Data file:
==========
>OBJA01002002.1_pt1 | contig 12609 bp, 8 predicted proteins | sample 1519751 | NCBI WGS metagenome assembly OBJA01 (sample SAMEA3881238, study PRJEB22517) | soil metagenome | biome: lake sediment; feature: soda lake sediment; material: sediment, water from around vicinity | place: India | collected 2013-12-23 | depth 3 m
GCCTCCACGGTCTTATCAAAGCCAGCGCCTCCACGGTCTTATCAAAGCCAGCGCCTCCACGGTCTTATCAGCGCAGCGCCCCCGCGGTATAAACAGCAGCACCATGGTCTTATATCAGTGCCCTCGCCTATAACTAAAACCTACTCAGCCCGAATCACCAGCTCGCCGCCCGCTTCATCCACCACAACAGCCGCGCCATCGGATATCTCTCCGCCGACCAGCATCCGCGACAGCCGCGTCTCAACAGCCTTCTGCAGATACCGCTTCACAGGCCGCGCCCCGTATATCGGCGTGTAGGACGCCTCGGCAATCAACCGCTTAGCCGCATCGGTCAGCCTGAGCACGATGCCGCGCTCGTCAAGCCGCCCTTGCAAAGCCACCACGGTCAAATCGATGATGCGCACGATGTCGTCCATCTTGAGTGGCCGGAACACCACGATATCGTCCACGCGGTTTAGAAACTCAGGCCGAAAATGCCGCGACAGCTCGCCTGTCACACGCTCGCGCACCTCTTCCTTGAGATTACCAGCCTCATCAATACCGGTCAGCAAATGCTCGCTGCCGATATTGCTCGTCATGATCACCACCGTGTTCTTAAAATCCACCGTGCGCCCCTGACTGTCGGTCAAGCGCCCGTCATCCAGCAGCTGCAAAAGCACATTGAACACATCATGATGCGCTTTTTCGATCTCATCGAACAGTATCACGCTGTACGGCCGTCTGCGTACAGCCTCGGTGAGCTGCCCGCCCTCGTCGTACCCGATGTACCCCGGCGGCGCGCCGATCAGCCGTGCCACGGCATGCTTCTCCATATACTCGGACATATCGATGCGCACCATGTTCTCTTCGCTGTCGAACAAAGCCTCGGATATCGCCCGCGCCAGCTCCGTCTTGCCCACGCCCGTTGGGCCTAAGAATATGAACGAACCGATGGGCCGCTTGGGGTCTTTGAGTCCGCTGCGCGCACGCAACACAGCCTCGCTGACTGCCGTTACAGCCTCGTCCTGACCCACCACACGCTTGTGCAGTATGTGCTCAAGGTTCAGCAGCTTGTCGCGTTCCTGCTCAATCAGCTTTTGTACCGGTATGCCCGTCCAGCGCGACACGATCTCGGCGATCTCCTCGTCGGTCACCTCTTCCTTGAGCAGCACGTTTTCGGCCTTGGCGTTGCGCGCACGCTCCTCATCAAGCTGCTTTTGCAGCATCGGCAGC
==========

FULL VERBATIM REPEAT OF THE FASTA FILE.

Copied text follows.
>OBJA01002002.1_pt1 | contig 12609 bp, 8 predicted proteins | sample 1519751 | NCBI WGS metagenome assembly OBJA01 (sample SAMEA3881238, study PRJEB22517) | soil metagenome | biome: lake sediment; feature: soda lake sediment; material: sediment, water from around vicinity | place: India | collected 2013-12-23 | depth 3 m
GCCTCCACGGTCTTATCAAAGCCAGCGCCTCCACGGTCTTATCAAAGCCAGCGCCTCCACGGTCTTATCAGCGCAGCGCCCCCGCGGTATAAACAGCAGCACCATGGTCTTATATCAGTGCCCTCGCCTATAACTAAAACCTACTCAGCCCGAATCACCAGCTCGCCGCCCGCTTCATCCACCACAACAGCCGCGCCATCGGATATCTCTCCGCCGACCAGCATCCGCGACAGCCGCGTCTCAACAGCCTTCTGCAGATACCGCTTCACAGGCCGCGCCCCGTATATCGGCGTGTAGGACGCCTCGGCAATCAACCGCTTAGCCGCATCGGTCAGCCTGAGCACGATGCCGCGCTCGTCAAGCCGCCCTTGCAAAGCCACCACGGTCAAATCGATGATGCGCACGATGTCGTCCATCTTGAGTGGCCGGAACACCACGATATCGTCCACGCGGTTTAGAAACTCAGGCCGAAAATGCCGCGACAGCTCGCCTGTCACACGCTCGCGCACCTCTTCCTTGAGATTACCAGCCTCATCAATACCGGTCAGCAAATGCTCGCTGCCGATATTGCTCGTCATGATCACCACCGTGTTCTTAAAATCCACCGTGCGCCCCTGACTGTCGGTCAAGCGCCCGTCATCCAGCAGCTGCAAAAGCACATTGAACACATCATGATGCGCTTTTTCGATCTCATCGAACAGTATCACGCTGTACGGCCGTCTGCGTACAGCCTCGGTGAGCTGCCCGCCCTCGTCGTACCCGATGTACCCCGGCGGCGCGCCGATCAGCCGTGCCACGGCATGCTTCTCCATATACTCGGACATATCGATGCGCACCATGTTCTCTTCGCTGTCGAACAAAGCCTCGGATATCGCCCGCGCCAGCTCCGTCTTGCCCACGCCCGTTGGGCCTAAGAATATGAACGAACCGATGGGCCGCTTGGGGTCTTTGAGTCCGCTGCGCGCACGCAACACAGCCTCGCTGACTGCCGTTACAGCCTCGTCCTGACCCACCACACGCTTGTGCAGTATGTGCTCAAGGTTCAGCAGCTTGTCGCGTTCCTGCTCAATCAGCTTTTGTACCGGTATGCCCGTCCAGCGCGACACGATCTCGGCGATCTCCTCGTCGGTCACCTCTTCCTTGAGCAGCACGTTTTCGGCCTTGGCGTTGCGCGCACGCTCCTCATCAAGCTGCTTTTGCAGCATCGGCAGC